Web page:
Berlin wins first battle against European tax havens

EU finance ministers agreed yesterday to hasten an analysis and possible overhaul of EU rules on tax havens after Germany successfully pressed its European partners to take action.

Ministers agreed to request the European Commission “to accelerate preparation of a report” on the functioning of the main EU legal instrument to counter tax evasion, the Savings Tax Directive.

The original deadline to deliver the document was October 2007. Ministers agreed to reschedule it to May 2008, when a new debate on tax havens has been added to the agenda of the Ecofin meeting in Brussels.

German Finance Minister Peer Steinbruck managed to get the apparent support of the majority of EU member states, including Belgium, which has so far been one of the most reluctant to accept any intervention on the topic. Austria and Luxembourg, sharing the same concerns as Belgium, remained opposed to an overhaul of the directive.

Taxation Commissioner Laszlo Kovacs underlined that “only after the report will it be possible to introduce legislative changes, if regarded as convenient”.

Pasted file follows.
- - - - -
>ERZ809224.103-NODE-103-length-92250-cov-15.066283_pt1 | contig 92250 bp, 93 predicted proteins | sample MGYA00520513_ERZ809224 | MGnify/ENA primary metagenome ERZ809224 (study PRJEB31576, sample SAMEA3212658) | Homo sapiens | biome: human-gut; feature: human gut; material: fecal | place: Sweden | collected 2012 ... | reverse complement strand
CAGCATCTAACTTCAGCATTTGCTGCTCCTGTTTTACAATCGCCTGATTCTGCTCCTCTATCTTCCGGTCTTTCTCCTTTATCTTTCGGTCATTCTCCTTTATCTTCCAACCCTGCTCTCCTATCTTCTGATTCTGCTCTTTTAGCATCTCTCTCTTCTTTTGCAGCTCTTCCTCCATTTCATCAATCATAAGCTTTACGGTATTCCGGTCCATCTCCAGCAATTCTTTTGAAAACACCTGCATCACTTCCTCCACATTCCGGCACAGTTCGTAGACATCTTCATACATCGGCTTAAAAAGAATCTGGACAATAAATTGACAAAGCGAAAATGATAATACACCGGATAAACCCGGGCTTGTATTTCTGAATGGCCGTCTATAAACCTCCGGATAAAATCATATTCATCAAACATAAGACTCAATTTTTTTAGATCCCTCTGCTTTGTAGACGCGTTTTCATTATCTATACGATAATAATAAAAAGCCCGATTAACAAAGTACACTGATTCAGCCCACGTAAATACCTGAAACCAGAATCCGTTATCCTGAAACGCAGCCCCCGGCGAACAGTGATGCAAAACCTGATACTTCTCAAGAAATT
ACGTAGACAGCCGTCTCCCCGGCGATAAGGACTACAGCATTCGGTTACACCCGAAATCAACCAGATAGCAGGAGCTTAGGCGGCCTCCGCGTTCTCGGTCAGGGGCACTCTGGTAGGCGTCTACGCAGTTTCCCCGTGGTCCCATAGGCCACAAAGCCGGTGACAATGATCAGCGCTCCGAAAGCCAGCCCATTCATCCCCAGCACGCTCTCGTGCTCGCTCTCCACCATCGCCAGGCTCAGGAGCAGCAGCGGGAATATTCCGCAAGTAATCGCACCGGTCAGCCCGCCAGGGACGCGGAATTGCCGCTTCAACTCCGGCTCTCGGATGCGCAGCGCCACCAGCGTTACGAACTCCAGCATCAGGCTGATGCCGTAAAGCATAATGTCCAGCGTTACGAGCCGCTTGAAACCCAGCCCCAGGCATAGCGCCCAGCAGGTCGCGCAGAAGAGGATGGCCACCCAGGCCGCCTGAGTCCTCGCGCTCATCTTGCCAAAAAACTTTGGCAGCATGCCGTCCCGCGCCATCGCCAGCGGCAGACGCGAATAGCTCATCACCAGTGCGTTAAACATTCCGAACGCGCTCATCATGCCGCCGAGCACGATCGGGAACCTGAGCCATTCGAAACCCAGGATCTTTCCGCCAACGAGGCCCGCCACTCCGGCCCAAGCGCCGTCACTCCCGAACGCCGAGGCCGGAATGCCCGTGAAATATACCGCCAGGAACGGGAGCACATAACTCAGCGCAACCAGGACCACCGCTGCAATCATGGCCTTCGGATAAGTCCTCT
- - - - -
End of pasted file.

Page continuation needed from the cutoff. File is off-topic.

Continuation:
The reforms might include the extension of the EU rules against tax evasion. At the moment, the only measure in place to soften the effects of capital migrations for fiscal purposes is the taxation of interest payments on bank deposits in the owners’ country of residence, instead of the country where the account is based.

EU institutions are now considering extending these provisions to other returns on assets. Moreover, investment vehicles might be subject to tighter rules, with trust funds coming under particular focus.

The debate on fiscal havens was prompted by the suspected illegal use of financial trusts by wealthy German citizens who, according to Berlin, stash hundreds of millions of euro in secret bank accounts in Liechtenstein, one of the three European tax havens, together with Andorra and Monaco (see EURACTIV 03/03/08).

However, talks to modify rules on the subject, and extend them to extra-European tax havens such as Hong Kong, Macao or Singapore, are still expected to go on for a long time. French diplomatic sources underlined that the topic is not a priority of the coming French EU Presidency, which will replace Slovenia on 1 July and run until the end of 2008.

 

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